If you have married a U.S. citizen, but you are a foreign citizen living abroad, you may be eligible to apply for a K-3 nonimmigrant visa. The K-3 visa was designed with the idea that it would shorten the time that the couple is physically separated while they await an approval on their Form I-130, Petition for Alien Relative. In this post, we will discuss what is a K-3 Visa and compare it to some other options for immigrating to the US with your spouse.
K-3 Visa VS Form I-130
It should be noted, however, that in recent years, the U.S. Citizenship and Immigration Services (USCIS) has begun processing the Form I-130 at a much faster rate. It now takes about as long to process the Form I-130 as it does to process a K-3 visa. As a result, K-3 visas are considered by many to be outdated and they are rarely used. It is usually recommended to either wait for the Form I-130 to be approved or explore other avenues of immigration. Since processing times may change in the future, however, it is worth understanding the process of obtaining a K-3 visa along with its benefits and limitations.
Who Is Eligible For A K-3 Visa?
There are certain eligibility requirements to apply for a K-3 visa:
- The applicant must be married to a U.S. citizen.
- The applicant must be living outside the United States.
- The U.S. citizen spouse must already have filed a Form I-130.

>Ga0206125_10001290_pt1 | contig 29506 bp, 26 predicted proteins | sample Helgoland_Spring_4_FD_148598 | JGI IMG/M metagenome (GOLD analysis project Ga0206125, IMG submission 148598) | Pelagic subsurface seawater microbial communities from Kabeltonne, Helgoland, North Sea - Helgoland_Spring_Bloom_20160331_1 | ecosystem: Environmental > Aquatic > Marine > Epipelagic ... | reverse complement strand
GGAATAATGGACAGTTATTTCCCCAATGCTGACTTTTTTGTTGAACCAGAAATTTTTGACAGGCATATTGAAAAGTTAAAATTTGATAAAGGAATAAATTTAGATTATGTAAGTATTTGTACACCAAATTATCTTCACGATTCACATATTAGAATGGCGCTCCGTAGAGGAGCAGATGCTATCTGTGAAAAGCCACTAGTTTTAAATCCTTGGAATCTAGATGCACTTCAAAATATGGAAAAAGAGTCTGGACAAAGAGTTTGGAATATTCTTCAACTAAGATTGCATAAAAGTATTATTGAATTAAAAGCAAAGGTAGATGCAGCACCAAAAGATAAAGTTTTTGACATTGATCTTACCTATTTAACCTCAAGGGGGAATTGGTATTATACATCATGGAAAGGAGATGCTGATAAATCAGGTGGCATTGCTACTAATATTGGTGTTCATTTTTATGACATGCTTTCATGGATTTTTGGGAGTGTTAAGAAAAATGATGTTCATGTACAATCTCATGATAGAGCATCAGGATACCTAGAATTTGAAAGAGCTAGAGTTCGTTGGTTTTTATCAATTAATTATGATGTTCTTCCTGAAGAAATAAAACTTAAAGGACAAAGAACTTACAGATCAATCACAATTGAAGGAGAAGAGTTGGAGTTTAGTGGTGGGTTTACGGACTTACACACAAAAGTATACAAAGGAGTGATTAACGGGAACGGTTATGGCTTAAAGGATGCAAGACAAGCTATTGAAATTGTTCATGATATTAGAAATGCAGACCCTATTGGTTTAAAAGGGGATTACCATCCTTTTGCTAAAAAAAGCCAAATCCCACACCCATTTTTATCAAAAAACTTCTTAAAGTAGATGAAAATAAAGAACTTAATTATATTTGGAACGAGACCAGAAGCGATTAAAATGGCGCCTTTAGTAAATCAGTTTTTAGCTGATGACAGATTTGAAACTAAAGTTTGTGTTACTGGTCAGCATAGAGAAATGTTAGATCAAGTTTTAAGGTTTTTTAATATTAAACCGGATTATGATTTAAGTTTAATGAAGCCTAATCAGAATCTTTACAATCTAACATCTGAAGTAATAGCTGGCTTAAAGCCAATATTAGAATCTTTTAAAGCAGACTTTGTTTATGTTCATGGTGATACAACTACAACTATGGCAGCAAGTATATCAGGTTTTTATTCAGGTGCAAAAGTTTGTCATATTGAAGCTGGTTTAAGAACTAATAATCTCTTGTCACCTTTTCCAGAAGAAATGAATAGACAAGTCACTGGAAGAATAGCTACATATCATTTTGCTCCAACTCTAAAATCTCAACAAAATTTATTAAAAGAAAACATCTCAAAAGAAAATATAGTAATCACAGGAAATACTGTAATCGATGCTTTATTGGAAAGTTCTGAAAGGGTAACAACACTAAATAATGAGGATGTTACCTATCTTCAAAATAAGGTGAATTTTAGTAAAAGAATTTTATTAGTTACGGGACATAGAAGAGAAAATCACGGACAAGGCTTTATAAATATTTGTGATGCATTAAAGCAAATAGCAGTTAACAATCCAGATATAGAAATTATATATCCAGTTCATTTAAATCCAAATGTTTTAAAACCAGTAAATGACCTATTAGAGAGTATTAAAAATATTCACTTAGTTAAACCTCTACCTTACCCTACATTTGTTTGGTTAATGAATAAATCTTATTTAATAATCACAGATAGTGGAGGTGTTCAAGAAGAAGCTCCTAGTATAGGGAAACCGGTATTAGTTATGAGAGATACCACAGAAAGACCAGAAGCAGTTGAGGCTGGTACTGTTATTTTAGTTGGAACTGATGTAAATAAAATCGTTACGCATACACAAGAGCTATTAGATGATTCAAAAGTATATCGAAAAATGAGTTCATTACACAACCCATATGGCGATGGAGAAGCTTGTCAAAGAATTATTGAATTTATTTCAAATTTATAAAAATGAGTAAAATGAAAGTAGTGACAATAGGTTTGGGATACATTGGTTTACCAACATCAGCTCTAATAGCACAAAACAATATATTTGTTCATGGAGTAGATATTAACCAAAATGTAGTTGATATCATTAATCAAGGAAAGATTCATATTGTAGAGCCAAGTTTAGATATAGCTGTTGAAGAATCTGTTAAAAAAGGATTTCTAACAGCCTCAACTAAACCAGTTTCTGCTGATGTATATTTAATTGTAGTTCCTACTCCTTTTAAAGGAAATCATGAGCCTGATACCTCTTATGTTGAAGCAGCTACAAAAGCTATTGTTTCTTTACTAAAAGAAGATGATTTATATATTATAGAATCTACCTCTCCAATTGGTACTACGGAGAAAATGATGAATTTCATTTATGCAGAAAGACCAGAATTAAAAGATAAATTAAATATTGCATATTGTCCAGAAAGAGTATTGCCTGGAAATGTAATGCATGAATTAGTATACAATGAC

- Children of the foreign citizen spouse may also be eligible for a K-4 visa. They must be unmarried and under 21 years of age.
Check out this post to learn more about who is eligible for the K-3 Visa.
How To Apply For A K-3 Visa
As noted above, the first step in applying for the K-3 visa is for the U.S. citizen spouse to submit a Form I-130, Petition for Alien Relative with USCIS. After this, they can then file Form I-129F, Petition for Alien Fiancé(e). You should include all required documentation, including a marriage certificate, the U.S. citizen spouse’s proof of citizenship, foreign citizen spouse’s passport, etc. The form will have instructions detailing what documents to provide and how to fill out the form. You can submit the Form I-129F and the Form I-130 together, or you can submit the Form I-129F after you have submitted the Form I-130. You should not submit the Form I-129F before submitting the Form I-130. If the foreign citizen spouse has children that will be accompanying them to the United States, they will be able to apply a K-4 visa. They can be listed on the same Form I-129F as the foreign spouse and will not need separate forms. After sending these packets to USCIS, you will receive a receipt notice from USCIS that they have received the forms and are processing them.
Typically, what follows is that USCIS will approve the Form I-130 before or at the same time as they approve the Form I-129F, and your K-3 case will be closed. You will no longer need a K-3 visa. The National Visa Center (NVC) will then contact you and your spouse with instructions for filing the IR-1 (or CR-1) immigrant visa, which will allow you to enter the United States as a lawful permanent or conditional resident. Because this is the most likely scenario, many people believe that applying for a K-3 visa is an unnecessary step. However, in the event that USCIS does approve the I-129F before the Form I-130, there will be some additional steps in obtaining a K-3 visa.